Elana Meyers Taylor is a badass on a bobsled. Coming into the Pyeongchang Olympics, she’d already won four gold medals at world championships — not to mention a bronze in Vancouver and a silver in Sochi. Tomorrow, she will pilot a two-man bobsled alongside teammate Lauren Gibbs, and the duo is a favorite to win the gold.
But when she’s not racing at 100mph (or pushing around 3,500lb SUVs to train), Meyers Taylor is a fierce advocate for gender equality. In 2014, she made headlines alongside Canada’s Kaillie Humphries for being one of the first women to pilot a mixed-gender four-man bobsled in the world championships.
“There is a stigma in our sport that men are the better drivers,” Meyers Taylor told USA Today Sports. “People think that because the men compete in two-man and four-man they are more versatile and that the women aren’t great drivers. I think me and Kaillie have shown that we can drive just as well as the men. And that’s really part of the challenge of it all. Going out there and showing that regardless of your gender you can succeed at a higher level.”
Unfortunately (but unsurprisingly), stigma and bias are just as pervasive at the Olympics. As recent commentary has confirmed, no matter how good you are, there’s someone out there with an opinion and an internet connection.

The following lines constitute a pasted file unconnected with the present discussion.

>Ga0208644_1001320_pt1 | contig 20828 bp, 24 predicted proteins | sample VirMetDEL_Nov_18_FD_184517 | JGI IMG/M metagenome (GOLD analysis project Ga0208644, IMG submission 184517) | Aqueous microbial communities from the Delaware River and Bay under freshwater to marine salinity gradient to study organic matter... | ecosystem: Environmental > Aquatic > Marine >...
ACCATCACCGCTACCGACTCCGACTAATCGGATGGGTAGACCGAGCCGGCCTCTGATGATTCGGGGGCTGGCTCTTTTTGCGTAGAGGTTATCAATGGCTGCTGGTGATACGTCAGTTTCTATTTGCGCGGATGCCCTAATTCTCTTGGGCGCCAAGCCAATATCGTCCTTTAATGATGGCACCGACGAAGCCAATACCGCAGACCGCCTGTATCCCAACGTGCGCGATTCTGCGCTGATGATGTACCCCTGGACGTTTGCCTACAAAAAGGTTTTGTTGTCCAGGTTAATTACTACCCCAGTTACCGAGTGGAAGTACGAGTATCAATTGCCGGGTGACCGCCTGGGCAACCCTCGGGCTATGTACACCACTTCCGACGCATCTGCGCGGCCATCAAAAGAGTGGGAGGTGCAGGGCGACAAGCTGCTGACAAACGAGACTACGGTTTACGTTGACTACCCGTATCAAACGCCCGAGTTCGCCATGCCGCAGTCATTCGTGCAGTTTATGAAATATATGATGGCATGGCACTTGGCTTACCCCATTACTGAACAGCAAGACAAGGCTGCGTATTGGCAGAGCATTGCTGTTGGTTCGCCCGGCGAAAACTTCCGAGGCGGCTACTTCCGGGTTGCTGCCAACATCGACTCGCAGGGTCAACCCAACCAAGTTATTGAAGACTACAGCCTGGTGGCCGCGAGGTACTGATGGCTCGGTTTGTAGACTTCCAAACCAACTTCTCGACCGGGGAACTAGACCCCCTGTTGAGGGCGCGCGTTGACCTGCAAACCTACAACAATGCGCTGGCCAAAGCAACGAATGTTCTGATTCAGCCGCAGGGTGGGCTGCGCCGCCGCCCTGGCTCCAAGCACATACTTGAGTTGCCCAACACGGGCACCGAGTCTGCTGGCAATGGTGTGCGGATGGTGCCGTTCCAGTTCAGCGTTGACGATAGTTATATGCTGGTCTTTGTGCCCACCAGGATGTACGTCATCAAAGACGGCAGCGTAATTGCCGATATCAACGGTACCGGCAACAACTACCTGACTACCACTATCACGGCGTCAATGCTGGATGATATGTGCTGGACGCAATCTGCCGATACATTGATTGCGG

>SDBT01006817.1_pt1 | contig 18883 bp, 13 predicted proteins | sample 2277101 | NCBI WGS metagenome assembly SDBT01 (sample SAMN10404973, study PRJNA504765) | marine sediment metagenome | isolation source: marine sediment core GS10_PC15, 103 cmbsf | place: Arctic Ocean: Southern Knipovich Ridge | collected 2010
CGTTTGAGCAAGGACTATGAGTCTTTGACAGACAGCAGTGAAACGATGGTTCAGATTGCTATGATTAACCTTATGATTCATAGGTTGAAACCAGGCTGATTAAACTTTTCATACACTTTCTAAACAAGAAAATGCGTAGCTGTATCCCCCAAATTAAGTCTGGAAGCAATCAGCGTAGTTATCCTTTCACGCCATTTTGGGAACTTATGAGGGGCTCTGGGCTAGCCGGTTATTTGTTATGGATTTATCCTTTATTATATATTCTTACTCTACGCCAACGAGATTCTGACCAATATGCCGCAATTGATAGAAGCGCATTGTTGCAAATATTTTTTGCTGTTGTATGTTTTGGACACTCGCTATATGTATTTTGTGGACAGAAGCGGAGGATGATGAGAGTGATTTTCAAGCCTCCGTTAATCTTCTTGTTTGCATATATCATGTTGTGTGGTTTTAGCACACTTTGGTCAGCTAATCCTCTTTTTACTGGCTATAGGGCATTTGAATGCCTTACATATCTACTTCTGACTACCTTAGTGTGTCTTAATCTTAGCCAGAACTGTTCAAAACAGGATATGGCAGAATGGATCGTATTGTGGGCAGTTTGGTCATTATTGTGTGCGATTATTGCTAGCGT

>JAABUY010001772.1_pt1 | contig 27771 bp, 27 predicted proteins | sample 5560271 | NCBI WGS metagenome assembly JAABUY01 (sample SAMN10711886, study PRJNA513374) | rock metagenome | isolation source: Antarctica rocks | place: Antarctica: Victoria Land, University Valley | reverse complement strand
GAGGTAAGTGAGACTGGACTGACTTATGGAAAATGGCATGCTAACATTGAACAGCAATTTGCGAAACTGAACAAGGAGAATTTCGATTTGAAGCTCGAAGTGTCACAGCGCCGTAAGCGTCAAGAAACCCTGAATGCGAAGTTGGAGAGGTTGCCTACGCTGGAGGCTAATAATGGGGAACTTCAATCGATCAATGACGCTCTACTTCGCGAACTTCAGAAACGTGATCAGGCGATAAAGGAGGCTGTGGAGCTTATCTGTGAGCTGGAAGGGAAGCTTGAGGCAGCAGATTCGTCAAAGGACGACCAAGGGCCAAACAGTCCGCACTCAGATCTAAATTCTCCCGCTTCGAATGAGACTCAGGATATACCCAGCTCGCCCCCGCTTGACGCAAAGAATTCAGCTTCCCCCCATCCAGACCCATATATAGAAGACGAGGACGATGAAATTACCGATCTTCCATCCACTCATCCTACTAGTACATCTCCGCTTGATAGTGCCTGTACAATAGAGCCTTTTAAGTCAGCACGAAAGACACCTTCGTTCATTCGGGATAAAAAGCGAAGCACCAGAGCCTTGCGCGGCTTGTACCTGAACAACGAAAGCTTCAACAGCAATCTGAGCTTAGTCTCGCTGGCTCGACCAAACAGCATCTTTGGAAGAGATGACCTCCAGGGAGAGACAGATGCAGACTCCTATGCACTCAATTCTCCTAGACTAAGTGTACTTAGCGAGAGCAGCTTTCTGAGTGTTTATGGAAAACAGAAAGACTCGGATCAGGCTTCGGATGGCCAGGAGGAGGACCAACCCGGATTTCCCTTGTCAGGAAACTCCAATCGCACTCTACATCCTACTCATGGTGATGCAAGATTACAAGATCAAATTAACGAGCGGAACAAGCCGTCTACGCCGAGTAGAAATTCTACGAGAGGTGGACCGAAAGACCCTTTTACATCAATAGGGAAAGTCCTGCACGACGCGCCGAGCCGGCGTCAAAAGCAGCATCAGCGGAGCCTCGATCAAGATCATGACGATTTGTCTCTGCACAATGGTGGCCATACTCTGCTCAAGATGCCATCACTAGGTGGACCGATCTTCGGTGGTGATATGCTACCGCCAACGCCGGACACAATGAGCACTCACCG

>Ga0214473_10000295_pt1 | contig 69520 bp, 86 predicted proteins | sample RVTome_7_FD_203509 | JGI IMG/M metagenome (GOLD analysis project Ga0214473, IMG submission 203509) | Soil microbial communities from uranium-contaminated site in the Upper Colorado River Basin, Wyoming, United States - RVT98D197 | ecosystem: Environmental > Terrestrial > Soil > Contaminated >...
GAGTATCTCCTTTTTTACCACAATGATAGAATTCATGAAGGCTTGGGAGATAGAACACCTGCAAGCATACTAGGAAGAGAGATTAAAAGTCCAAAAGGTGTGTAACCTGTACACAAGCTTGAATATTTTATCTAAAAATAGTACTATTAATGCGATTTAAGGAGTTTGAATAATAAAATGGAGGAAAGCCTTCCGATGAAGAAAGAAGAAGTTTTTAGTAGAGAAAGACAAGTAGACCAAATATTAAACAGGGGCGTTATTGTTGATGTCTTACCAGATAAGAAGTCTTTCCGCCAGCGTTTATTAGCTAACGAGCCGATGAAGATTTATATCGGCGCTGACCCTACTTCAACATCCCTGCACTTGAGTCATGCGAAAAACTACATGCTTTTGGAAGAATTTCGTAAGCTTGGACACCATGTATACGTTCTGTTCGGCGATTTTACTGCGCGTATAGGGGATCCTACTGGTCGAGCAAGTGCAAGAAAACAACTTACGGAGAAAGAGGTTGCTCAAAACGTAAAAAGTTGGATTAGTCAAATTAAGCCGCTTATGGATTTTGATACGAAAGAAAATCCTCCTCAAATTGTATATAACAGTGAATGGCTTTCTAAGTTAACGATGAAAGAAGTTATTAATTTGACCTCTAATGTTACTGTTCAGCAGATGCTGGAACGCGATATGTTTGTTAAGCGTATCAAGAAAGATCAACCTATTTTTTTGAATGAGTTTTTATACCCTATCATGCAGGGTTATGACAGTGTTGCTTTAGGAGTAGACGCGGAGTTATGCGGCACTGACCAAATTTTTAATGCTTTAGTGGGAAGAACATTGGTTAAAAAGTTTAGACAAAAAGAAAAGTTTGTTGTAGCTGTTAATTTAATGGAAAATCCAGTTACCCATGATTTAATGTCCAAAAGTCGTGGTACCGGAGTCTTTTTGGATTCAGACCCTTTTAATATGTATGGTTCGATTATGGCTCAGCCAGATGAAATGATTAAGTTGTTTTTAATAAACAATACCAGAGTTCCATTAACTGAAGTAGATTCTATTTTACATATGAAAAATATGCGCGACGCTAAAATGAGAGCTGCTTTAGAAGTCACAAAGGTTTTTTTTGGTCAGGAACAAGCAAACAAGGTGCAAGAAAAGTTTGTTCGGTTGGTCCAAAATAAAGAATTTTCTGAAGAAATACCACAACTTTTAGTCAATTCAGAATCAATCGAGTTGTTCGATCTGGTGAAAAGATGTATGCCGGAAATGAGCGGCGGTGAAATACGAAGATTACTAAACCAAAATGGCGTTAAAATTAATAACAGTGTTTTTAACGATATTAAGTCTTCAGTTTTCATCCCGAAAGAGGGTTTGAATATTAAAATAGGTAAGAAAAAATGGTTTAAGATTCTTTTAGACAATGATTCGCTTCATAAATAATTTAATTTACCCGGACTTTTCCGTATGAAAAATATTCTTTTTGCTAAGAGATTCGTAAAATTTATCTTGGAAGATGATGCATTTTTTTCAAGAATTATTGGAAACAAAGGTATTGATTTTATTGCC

“The Olympics is a microcosm of everyday life,” Meyers Taylor told BUST via email. “[It isn’t] supposed to be political, but you can’t help the crossover.”
To fight back, Meyers Taylor chose to participate in Proctor & Gamble’s Love Over Bias campaign. Love Over Bias features athletes and their mothers in a series of promotional videos, sharing stories in an attempt to start conversations about bias in elite sports.
“Day in and day out, people are told they shouldn’t be able to do things based on their ethnicity, gender, or sexual orientation,” Meyers Taylor said. “I’m so happy to be part of a campaign that’s working to prove those things wrong.”
Let’s be clear: Love alone isn’t enough to overcome bias. For that, we need systemic change (and a better president). But as Proctor and Gamble’s campaign shows, love helps victims of bias persevere — and in the case of Elana Meyers Taylor, it might just be enough to help her take home the gold.
Watch Meyers Taylor’s “Love Over Bias” video here:
Photo Credit: YouTube, Proctor & Gamble
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Victoria Albert is a Boston-born graduate journalism student. She covers reproductive justice, health policy, and feminism, and has written for In These Times and Alternet. She tweets at @victoria_alb3.